Early Twentieth-Century Forms of Improvisation in the Oeuvres of Erwin Schulhoff, Darius Milhaud and Otto Luening


Studies on improvisation in art music contexts between 1900 and 1950 are currently facing a paradox. On the one hand, scholars of the history of Western music contend that improvisation had become irrelevant in “serious” music after 1840 and only re-emerged after 1950, albeit in forms unrelated to any of its earlier variants. On the other hand, various biographical and historical studies hint at forms of improvisation in the oeuvres of famous and less well-known “classical” musicians (i.e. composers, performing-composers) of the first half of the twentieth century.

Framed by a methodology that associates conventional musicological tools with a constructivist approach to knowledge, as well as with notions derived from Niklas Luhmann’s systems theory, I question in my dissertation the prevailing consensus in musicology about the absence of improvisation in musical modernism of the first decades of the twentieth century.

Having defined the science of art music (Musikwissenschaft als Kunstwissenschaft) as a brand of musicology that was initiated by Hugo Riemann and Wolfgang Arthur Cohn in the first decades of the twentieth century, and whose leading figure was Carl Dahlhaus in the latter part of the century, I also observe how contrary to its post-1950 variant, the early twentieth-century discourse on the idea of the musical work (as formulated in the science of art music) did not necessarily discard all forms of improvisation from the musical work of art concept.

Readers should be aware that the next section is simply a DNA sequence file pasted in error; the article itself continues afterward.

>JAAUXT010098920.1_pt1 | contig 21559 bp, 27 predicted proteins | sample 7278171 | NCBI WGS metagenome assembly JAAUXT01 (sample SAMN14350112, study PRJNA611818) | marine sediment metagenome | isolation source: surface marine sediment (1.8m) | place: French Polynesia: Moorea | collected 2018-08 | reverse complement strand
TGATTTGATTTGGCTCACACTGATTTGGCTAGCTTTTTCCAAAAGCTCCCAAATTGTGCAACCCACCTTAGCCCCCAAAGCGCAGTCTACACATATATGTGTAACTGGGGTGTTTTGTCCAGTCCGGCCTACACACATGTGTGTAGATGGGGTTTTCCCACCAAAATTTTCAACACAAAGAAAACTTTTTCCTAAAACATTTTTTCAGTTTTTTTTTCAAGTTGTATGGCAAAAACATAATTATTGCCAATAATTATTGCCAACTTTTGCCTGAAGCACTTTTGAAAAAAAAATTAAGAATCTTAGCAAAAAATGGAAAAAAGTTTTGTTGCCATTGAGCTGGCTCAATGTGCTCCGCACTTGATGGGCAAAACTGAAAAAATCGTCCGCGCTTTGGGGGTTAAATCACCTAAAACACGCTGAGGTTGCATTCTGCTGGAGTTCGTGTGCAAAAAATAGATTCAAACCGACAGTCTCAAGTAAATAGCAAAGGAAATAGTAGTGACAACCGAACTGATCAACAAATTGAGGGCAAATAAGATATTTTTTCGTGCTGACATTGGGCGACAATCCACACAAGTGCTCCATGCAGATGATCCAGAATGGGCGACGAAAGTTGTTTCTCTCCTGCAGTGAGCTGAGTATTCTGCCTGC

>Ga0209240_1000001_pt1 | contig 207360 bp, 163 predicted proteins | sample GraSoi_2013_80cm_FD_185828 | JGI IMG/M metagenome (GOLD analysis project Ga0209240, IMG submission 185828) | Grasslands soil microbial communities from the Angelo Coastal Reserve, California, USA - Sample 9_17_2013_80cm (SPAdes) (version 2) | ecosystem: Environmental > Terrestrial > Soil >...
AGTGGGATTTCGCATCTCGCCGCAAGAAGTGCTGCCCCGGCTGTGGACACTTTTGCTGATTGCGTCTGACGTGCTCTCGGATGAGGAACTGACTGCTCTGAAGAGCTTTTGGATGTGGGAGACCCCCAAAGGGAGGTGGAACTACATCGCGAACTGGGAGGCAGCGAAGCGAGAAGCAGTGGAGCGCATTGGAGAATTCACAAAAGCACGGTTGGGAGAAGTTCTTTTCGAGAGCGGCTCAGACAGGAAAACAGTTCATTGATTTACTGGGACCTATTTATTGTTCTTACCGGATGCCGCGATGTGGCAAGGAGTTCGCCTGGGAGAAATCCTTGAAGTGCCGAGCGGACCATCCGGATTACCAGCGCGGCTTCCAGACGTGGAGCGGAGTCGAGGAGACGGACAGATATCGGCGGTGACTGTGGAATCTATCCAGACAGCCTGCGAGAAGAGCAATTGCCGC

Lastly, I analyse four forms of improvisation in six musical examples taken from the oeuvres of Erwin Schulhoff, Darius Milhaud, and Otto Luening. These examples consist of Schulhoff’s Zehn Klavierstücke (1919), his Optimistische Komposition (1936), and his recording of Sami Dva (1933), Milhaud’s L’Homme et son Désir (1918) and his Cocktail aux Clarinettes (1920), and Luening’s Trio for Flute, Violin, and Soprano (1923/24) and his Music for Sister Beatrice (1926). 

The four forms of improvisation that can be observed in my musical case studies are: 

(1) Improvisation as a means of ‘live’ performance.

(2) Improvisation as a means of composition.

(3) Compositions which explicitly frame and project themselves as a means of generating in performance ever-changing forms.

(4) Conveyed or mediated improvisation (i.e. works that rely on artistic (artificial) means and performative elements to create the illusion of a form of improvisation).

These categories are not necessarily mutually exclusive and are mostly derived from Carl Dahlhaus’s distinction between the musical artwork as a classical-romantic category and ‘archaic’ or ‘regressive’ modes of music-making.

The project, funded by the Schweizerische nationalfonds, is a collaboration between the Musikwissenschafltiches Seminar der Universität Basel and the Hochschule für Musik Basel. The final documents should serve as an initial step towards filling the existing gap in musicology and provide an in-depth study of the interplay between concepts of improvisation and art music of the first half of the twentieth century.

Related to the project are the workshops "Performing Schulhoff's musical prose" (Autumn 2014–Autumn 2015) and "Open, closed, and other forms in music of the 1920s" (on-going) organized in collaboration with Tobias Schabenberger and some of his students at the Hochule für Musik Basel. "Open, closed, and other forms in music of the 1920s" favours an interdisciplinary approach to music performance with participants from different fields of study (i.e. classical performance, contemporary music, free improvisation, jazz performance).


DoktorierenderAndrew Wilson
Erstbetreuer*inMatthias Schmidt